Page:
by Jacqueline Gikow
Don't be fooled by the seeming complexity and sophisticated exquisiteness of marbleized patterns on paper. The undulation of colors may appear delicately painted by hand or stamped using a machine, but they're really fashioned by fluid paints.
Originating in the 1200s, marbleizing was first done in Asian countries such as Japan and perhaps China. Marbleizing entails using porous papers to absorb paint. These days you can marbleize paper to create your own opulent designs for use as crafts and greeting cards.
Uncoated mid-weight paper
Alum (helps paint stay on paper)
Rope and clothes pins
Two large baking pans or trays for photographic developing
Skewer or knitting needle
Rake (rakes are available at an arts and crafts store, or you can create one yourself)
Materials for marbleizing paper are economical and easily found at art and craft shops. To fabricate a rake for creating patterns in the paint, insert toothpicks between two pieces of cardboard. It should look sort of like a comb with the toothpicksin varying distances apart.
Mix 1/8 cup of alum with two cups of water. On one surface of your paper, draw a pencil mark. Then coat that surface of your paper with the mixture of alum and water. The pencil lines will be a sign of which face of the paper was prepared. Hang the paper on a cord to dry for about an hour. When the paper is dry, flatten it using a medium temperature of an iron.
Combine a half cup of methyl cellulose and four quarts of cool water in a bowl. Whip the solution to integrate the the methyl cellulose. When the solution is lump-free, let it stand for around at hour, mixing at periods of 15 minutes until it thickens some. Transfer the mixture into a clean, shallow, baking pan.
Mix the colored paints until they are very thin, using small quantities of water. Wet a paint brush with your first color, and keep it about two inches above the pan. Rap on the brush using a pencil and create paint speckles in the liquid in the pan.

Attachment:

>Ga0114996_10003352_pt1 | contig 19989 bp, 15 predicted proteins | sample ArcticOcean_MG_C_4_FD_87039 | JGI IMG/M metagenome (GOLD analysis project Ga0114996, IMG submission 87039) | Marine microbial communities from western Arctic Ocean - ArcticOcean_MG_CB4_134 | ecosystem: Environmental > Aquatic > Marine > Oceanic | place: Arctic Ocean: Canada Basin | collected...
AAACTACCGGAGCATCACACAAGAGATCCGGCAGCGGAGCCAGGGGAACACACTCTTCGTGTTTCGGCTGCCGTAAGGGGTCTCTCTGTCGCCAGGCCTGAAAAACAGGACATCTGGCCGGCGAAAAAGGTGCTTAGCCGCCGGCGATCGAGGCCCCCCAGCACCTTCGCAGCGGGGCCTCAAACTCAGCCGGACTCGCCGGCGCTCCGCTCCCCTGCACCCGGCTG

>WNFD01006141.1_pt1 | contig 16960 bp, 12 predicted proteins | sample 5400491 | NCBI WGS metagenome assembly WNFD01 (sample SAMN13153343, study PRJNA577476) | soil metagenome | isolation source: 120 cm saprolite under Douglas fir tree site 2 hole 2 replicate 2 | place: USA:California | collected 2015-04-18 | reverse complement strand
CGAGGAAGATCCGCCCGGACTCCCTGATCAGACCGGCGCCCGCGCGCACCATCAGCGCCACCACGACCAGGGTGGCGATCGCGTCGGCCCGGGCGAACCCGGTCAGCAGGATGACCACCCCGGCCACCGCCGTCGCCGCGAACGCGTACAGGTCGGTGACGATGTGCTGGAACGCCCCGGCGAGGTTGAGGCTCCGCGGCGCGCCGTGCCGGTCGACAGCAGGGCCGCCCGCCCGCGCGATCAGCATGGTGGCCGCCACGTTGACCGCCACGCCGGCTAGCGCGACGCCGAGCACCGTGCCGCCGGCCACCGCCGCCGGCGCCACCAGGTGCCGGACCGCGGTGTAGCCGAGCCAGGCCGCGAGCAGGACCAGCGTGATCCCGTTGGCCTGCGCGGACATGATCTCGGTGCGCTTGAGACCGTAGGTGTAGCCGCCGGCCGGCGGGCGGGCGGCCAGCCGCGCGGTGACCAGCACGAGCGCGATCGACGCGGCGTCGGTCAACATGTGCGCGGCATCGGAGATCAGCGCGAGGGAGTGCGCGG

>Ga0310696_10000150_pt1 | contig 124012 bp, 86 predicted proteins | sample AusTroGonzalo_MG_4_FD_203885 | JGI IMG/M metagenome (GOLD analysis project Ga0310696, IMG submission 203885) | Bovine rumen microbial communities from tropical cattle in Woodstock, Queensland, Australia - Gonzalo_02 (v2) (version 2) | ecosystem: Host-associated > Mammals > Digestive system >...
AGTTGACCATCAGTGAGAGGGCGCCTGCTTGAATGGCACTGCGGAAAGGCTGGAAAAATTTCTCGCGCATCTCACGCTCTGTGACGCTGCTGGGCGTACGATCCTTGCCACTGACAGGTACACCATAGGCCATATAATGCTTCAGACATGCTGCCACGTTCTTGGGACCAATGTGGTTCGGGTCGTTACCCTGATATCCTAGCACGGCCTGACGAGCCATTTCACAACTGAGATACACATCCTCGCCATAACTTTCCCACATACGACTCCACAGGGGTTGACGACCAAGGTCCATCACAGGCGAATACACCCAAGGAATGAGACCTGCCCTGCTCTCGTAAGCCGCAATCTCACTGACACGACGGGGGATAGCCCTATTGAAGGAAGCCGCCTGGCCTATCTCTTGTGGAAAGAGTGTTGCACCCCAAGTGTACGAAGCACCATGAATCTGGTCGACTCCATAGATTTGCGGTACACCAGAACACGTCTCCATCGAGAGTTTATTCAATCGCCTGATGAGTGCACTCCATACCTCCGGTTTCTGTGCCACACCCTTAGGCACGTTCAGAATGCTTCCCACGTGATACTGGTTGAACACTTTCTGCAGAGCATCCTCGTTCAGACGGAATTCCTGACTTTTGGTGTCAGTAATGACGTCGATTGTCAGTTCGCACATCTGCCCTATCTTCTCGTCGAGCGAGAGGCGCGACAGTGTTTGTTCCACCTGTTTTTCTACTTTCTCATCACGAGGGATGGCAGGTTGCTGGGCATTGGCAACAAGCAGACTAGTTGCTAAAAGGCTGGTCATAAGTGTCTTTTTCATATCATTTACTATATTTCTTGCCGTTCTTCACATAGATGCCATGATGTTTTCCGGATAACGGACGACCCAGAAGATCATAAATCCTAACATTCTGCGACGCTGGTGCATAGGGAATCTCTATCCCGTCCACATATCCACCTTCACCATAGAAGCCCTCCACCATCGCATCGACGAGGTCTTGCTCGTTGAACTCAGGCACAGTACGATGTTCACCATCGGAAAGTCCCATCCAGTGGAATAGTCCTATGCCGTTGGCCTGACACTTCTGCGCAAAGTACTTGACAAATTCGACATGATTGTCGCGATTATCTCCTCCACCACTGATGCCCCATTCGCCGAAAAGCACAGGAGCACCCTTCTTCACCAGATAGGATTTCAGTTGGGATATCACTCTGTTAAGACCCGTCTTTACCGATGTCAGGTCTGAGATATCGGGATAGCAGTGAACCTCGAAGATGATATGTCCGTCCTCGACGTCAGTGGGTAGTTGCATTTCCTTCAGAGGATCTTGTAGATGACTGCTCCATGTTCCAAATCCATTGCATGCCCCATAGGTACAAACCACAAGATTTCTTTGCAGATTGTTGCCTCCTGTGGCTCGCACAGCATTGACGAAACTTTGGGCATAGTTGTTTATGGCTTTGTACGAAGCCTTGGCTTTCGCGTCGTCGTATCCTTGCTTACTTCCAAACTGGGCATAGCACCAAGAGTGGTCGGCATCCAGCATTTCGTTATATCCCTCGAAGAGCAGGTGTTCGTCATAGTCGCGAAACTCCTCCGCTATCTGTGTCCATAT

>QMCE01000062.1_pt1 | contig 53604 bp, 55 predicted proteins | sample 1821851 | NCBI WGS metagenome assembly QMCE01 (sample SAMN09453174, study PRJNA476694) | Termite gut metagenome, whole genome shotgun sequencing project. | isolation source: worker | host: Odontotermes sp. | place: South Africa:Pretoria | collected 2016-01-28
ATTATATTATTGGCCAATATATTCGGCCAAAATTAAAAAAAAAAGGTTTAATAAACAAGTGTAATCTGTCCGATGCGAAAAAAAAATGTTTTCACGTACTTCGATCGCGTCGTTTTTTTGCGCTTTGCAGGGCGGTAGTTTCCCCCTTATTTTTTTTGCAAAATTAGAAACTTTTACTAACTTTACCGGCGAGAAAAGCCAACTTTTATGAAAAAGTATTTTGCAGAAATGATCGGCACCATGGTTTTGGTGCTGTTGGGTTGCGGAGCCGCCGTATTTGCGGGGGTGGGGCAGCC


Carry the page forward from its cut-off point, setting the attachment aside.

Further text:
Add no more than five paint colors to the pan’s liquid surface, or leave the paint speckled on the solution to generate a stonelike pattern.
Another technique to make an interesting swirled pattern is to stir the paint with a skewer or a knitting needle.
A third marbleizing pattern is an arched design. Drag the rake from side to side of the pan, then drag your rake lengthwise of the pan to form arches.
Pick up the alum-treated paper by two diagonal corners and release it to gently float it on the patterned paints. Make sure the alum-treated side of the paper is facing dow. Release the paper’s corners and flatten out whichever air bubbles you can by putting light pressure on the paper with your fingers. Float your paper for a couple of moments, then carefully pick it up from the patterned mixture.
As soon as you remove the paper from the patterned mixture, transfer it to a clean pan, treated side up and flood it with warm water. Suspend the paper, using the clothespins; marbleized side facing out. Don’t handle the paper for at least two hours. It will take about that long to dry.
Make your mind up if you’re going to store or throw away the solution because you can make a number of copies of the design before it deteriorates. If you want to modify colors, lay newsprint strips over the liquid’s surface, then remove. Repeat the process with clean newsprint until the mixture is clear. The solution can be kept for around a week in a covered jar. There is a possibility of rust, so don’t store it in the pan. Don’t pour the solution down the drain as it could get clogged. Instead throw it in the trash after transfering the mixture into a plastic sealable bag or a nonbreakable container. You don’t have to worry about hazardous pollutants.
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